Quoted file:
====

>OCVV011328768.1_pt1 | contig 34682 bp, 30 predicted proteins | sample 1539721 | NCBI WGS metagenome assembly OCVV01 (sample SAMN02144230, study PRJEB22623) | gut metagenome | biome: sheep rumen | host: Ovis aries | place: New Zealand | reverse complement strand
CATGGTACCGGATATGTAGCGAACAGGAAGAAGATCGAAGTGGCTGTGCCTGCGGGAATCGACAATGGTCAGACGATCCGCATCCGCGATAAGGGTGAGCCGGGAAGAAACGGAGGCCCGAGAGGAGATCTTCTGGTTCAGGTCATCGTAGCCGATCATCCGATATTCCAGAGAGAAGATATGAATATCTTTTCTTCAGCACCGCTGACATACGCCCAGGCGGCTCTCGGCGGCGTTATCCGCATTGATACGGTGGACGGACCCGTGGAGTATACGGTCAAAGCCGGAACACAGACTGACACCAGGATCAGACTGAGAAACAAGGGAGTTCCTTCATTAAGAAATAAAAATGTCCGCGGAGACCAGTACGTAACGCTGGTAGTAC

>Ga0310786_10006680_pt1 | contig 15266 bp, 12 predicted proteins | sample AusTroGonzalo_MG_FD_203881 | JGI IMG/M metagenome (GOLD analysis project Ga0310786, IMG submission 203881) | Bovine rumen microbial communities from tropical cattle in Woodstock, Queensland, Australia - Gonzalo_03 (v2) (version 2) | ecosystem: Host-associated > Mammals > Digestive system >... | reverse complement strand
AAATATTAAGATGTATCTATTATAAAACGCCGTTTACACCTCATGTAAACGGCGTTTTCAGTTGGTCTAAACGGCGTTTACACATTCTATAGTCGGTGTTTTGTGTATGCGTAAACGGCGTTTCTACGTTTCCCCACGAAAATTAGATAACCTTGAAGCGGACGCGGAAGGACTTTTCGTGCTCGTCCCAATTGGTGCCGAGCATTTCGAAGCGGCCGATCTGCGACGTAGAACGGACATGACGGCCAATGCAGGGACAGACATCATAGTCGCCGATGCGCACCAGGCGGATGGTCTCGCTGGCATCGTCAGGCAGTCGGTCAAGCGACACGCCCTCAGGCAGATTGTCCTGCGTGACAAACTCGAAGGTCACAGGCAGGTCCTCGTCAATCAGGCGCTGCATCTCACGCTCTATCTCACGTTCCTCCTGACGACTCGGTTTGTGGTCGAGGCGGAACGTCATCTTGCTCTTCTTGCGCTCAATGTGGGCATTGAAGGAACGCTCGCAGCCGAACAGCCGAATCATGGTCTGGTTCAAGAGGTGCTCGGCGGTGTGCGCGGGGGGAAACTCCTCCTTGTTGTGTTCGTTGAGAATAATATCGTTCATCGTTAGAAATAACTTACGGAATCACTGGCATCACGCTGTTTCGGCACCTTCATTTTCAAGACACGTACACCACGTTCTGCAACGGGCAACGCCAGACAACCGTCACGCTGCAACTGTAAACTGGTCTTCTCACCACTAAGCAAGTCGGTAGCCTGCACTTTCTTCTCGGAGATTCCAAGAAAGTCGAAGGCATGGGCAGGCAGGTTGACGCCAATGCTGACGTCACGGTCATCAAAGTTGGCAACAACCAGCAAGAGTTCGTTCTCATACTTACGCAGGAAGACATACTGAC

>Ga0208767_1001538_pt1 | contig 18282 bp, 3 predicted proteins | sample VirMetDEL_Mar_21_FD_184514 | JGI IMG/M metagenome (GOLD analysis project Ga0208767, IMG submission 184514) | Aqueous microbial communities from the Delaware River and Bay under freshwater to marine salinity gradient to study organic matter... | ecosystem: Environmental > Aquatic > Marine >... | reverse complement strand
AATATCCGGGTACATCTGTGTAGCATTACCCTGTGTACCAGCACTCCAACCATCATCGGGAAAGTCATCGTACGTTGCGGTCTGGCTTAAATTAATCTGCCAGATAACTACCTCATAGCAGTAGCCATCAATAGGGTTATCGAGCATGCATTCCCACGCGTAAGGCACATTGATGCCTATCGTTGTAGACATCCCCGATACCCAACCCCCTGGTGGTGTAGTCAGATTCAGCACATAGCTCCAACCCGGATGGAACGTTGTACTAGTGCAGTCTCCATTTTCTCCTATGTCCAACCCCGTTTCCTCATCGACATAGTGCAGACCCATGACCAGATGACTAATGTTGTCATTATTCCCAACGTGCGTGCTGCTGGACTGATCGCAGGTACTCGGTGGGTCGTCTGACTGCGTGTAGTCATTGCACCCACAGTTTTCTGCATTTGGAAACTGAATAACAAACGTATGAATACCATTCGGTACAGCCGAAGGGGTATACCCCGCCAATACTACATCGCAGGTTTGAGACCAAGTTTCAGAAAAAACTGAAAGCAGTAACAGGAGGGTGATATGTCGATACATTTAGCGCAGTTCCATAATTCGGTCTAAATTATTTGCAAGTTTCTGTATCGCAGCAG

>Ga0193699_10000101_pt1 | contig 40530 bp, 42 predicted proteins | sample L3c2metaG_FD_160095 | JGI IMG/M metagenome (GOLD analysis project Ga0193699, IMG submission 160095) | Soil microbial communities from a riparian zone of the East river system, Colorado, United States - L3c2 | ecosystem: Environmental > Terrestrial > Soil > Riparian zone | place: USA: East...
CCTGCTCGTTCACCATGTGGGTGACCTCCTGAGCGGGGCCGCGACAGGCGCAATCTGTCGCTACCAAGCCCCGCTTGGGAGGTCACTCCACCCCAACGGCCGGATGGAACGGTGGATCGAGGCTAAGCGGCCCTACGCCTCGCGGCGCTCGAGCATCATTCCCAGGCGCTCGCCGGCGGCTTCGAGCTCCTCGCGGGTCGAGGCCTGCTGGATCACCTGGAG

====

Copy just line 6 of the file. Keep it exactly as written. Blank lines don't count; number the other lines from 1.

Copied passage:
AATATCCGGGTACATCTGTGTAGCATTACCCTGTGTACCAGCACTCCAACCATCATCGGGAAAGTCATCGTACGTTGCGGTCTGGCTTAAATTAATCTGCCAGATAACTACCTCATAGCAGTAGCCATCAATAGGGTTATCGAGCATGCATTCCCACGCGTAAGGCACATTGATGCCTATCGTTGTAGACATCCCCGATACCCAACCCCCTGGTGGTGTAGTCAGATTCAGCACATAGCTCCAACCCGGATGGAACGTTGTACTAGTGCAGTCTCCATTTTCTCCTATGTCCAACCCCGTTTCCTCATCGACATAGTGCAGACCCATGACCAGATGACTAATGTTGTCATTATTCCCAACGTGCGTGCTGCTGGACTGATCGCAGGTACTCGGTGGGTCGTCTGACTGCGTGTAGTCATTGCACCCACAGTTTTCTGCATTTGGAAACTGAATAACAAACGTATGAATACCATTCGGTACAGCCGAAGGGGTATACCCCGCCAATACTACATCGCAGGTTTGAGACCAAGTTTCAGAAAAAACTGAAAGCAGTAACAGGAGGGTGATATGTCGATACATTTAGCGCAGTTCCATAATTCGGTCTAAATTATTTGCAAGTTTCTGTATCGCAGCAG